Q.5 — There is increasing concern regarding access to healthcare. What is your concern, and what can be done at the state level? In the future, healthcare will not be provided by American employers. We need to figure this issue out before the current system dissolves. In a 21st century economy, healthcare has to be much simpler and efficient with less administrative overhead. We must foster wellness programs beginning at an early age. In the end, sick children will have a hard time learning and injured and sick employees aren't likely to be ready and able to work. I think we should all be concerned about small rural hospitals staying in business. We may have to have a regional approach to solving this problem.

Q.6 — What is your position on Question 1 regarding the use of tax dollars to provide home care for seniors and the disabled? Home healthcare is in our future. People who supply the service will have to be competent and earn a living wage. Question 1 is not a plan that I support. According to a former Maine Supreme Court justice, it may have Constitutional issues and I want Maine taxpayer money to be managed by the state. It is a discussion that I am happy to see has begun in earnest.

Q.7 — What is your position on Medicaid expansion? I support it. I voted for it at referendum. Augusta has to learn that the people’s referendum process is serious. It was not a suggestion of the people. It was passed by a 60% margin and it is law!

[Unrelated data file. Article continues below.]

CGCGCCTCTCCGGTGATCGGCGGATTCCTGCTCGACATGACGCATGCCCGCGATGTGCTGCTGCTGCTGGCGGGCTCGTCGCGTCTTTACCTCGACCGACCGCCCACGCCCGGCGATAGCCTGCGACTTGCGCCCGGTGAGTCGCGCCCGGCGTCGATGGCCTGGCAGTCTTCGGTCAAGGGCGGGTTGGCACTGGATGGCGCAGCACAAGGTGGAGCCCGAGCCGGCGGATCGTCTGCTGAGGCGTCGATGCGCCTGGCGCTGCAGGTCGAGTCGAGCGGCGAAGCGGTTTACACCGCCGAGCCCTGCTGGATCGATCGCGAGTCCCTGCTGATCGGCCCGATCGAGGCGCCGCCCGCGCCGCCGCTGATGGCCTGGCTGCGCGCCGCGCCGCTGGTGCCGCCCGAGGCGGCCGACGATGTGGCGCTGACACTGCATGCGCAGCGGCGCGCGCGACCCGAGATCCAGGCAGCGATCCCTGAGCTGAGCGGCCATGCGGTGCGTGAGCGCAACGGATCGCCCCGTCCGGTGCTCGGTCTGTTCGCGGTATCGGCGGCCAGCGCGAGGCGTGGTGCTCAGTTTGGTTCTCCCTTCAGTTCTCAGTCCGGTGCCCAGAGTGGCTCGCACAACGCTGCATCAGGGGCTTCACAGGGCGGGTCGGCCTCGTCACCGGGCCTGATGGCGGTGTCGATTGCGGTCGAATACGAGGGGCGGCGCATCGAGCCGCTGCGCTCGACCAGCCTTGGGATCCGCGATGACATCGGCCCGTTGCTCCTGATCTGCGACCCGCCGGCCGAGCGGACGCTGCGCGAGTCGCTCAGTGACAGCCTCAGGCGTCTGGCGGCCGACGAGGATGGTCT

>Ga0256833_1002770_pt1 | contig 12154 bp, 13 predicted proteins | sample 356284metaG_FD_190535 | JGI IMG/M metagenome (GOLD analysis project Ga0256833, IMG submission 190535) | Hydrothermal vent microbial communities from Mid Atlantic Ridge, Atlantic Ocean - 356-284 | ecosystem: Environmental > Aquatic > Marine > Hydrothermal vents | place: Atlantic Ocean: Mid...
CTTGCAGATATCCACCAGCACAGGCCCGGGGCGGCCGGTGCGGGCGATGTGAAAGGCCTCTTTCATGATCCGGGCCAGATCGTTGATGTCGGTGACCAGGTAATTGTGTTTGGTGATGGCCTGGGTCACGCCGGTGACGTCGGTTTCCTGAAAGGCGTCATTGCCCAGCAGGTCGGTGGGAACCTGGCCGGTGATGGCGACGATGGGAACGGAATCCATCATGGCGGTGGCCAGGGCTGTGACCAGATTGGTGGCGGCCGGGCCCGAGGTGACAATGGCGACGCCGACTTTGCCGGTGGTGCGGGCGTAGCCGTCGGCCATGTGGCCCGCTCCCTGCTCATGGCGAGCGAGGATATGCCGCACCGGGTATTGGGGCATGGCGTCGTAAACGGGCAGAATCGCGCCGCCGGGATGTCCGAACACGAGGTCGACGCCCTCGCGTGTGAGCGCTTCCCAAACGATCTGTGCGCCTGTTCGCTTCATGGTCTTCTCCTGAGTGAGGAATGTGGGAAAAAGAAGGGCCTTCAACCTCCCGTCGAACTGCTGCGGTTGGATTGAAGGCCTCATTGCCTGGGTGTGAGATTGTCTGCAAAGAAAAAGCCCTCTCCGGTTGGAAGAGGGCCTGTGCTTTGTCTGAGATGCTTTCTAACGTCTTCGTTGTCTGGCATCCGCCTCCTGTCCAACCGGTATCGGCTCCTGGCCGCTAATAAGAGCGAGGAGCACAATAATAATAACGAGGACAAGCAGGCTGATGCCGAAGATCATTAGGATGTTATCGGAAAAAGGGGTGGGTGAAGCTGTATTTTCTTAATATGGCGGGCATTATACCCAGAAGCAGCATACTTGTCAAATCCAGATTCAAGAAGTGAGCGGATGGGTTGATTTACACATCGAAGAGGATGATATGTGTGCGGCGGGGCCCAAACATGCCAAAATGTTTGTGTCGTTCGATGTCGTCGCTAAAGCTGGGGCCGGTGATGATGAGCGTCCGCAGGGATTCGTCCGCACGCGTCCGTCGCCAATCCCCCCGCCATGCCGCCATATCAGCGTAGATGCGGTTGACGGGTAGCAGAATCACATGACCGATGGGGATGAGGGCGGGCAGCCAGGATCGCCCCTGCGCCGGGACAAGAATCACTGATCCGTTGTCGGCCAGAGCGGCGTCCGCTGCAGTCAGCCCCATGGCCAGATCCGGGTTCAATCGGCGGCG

Q.8 — What do you feel are the three main issues facing Maine today and what are your ideas/plans to address these issues if elected? Rural economic development. Raising the standard of living. High speed Internet.

Raising the educational and skill levels of the general population.

Placing groundwater in the Public Trust. Establish Reasonable Use Standards and place a fee on large scale, bottle water extraction and place it in a dedicated fund such as Alaska and other extractive states do.

Q.9 — With the number of deaths caused by drug overdoses continuing to rise in Maine, what do you feel can be done to address the opioid crisis? Smart, tough and fair policies of prevention, education (beginning in middle school) and treatment.

Q.10 — Complete the following, “The reasons I am the best candidate for the job is…” my experience, enthusiasm and my love of this work and rural Maine people.

Please follow and like us: